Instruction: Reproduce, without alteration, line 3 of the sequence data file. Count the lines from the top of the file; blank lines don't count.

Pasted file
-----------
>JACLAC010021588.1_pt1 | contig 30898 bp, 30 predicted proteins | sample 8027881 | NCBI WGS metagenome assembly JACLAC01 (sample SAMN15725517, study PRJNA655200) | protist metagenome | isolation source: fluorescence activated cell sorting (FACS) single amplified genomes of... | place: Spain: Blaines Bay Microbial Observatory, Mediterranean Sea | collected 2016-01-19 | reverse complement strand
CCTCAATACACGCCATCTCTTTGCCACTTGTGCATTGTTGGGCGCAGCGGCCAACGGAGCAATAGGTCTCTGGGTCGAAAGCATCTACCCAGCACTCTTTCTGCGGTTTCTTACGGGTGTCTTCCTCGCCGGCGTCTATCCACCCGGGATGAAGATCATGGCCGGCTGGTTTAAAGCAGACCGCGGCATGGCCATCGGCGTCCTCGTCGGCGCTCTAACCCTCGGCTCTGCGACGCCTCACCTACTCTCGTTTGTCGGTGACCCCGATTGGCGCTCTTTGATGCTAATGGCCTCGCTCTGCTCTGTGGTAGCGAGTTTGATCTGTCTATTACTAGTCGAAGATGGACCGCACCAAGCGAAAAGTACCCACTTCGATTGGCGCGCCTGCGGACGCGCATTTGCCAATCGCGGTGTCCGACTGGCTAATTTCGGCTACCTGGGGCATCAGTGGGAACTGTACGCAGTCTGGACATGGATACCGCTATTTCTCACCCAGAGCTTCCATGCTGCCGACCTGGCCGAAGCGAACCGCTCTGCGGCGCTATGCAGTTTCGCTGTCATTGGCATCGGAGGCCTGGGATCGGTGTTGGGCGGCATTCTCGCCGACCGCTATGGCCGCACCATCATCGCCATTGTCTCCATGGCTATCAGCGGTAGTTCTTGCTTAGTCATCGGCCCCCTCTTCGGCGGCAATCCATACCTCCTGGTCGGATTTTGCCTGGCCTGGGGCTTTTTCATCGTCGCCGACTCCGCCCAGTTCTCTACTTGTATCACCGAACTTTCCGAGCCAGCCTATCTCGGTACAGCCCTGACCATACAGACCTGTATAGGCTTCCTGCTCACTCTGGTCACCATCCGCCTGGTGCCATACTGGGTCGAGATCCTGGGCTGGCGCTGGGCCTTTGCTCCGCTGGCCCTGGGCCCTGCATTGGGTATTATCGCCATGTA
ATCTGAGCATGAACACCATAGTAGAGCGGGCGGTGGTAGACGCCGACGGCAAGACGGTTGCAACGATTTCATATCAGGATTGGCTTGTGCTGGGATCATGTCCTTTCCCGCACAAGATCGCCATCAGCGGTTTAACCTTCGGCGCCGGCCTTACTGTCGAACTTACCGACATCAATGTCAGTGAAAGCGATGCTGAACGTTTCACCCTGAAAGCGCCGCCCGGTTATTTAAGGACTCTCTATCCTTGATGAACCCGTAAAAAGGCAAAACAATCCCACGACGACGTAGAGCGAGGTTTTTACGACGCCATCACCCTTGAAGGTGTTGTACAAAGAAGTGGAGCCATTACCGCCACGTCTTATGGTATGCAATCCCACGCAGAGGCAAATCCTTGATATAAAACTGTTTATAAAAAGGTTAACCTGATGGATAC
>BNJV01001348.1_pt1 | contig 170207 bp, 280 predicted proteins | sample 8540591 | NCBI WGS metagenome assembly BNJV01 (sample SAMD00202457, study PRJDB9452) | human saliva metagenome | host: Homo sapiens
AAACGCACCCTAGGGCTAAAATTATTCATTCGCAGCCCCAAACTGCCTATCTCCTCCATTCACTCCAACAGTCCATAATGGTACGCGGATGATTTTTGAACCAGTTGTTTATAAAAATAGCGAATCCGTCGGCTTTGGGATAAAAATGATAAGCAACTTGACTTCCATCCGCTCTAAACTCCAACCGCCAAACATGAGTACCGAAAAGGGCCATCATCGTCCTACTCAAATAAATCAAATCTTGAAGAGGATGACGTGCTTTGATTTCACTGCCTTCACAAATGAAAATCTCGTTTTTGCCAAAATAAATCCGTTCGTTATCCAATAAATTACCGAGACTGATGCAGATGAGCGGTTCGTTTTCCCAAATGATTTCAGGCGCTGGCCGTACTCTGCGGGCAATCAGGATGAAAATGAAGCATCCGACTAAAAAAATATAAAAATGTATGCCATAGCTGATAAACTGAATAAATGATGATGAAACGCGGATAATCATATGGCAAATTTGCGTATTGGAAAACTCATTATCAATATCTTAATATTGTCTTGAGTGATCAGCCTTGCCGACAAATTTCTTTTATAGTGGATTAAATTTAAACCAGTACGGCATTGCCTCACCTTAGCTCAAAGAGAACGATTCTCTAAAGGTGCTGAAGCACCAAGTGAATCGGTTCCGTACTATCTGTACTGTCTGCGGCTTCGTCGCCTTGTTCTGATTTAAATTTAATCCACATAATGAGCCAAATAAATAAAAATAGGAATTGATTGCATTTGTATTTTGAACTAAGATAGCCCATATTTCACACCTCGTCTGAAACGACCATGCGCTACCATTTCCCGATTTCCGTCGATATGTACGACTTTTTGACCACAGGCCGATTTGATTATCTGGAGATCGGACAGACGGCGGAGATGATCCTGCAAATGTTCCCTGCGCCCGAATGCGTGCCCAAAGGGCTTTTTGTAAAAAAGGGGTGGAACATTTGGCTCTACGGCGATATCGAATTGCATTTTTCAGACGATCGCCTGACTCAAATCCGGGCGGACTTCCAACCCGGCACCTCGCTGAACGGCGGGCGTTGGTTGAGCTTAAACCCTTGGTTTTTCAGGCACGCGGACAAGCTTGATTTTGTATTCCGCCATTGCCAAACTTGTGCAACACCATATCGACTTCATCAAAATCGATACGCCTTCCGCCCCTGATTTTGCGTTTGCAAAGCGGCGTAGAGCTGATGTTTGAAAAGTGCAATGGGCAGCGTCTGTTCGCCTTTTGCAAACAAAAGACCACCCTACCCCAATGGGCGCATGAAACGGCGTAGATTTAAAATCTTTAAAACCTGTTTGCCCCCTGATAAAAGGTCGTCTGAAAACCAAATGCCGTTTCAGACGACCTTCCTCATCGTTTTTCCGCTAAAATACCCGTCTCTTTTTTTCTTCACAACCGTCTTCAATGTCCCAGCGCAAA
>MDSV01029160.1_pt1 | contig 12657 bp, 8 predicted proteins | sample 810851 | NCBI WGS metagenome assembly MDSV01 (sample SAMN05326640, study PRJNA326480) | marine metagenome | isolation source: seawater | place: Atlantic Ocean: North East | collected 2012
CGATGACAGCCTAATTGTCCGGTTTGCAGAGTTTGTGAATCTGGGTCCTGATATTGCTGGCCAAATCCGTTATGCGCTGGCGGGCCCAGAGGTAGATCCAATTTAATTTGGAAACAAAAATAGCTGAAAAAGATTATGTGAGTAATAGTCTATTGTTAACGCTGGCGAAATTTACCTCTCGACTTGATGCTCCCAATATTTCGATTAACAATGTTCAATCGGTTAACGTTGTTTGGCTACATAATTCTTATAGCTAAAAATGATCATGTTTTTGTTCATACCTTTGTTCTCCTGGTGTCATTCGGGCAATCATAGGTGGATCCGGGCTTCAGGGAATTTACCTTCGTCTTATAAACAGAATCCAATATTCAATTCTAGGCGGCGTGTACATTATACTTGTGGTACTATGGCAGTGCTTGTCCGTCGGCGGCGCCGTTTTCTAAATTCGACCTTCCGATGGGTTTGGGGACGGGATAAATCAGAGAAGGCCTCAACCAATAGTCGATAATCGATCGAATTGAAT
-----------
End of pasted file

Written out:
ATCTGAGCATGAACACCATAGTAGAGCGGGCGGTGGTAGACGCCGACGGCAAGACGGTTGCAACGATTTCATATCAGGATTGGCTTGTGCTGGGATCATGTCCTTTCCCGCACAAGATCGCCATCAGCGGTTTAACCTTCGGCGCCGGCCTTACTGTCGAACTTACCGACATCAATGTCAGTGAAAGCGATGCTGAACGTTTCACCCTGAAAGCGCCGCCCGGTTATTTAAGGACTCTCTATCCTTGATGAACCCGTAAAAAGGCAAAACAATCCCACGACGACGTAGAGCGAGGTTTTTACGACGCCATCACCCTTGAAGGTGTTGTACAAAGAAGTGGAGCCATTACCGCCACGTCTTATGGTATGCAATCCCACGCAGAGGCAAATCCTTGATATAAAACTGTTTATAAAAAGGTTAACCTGATGGATAC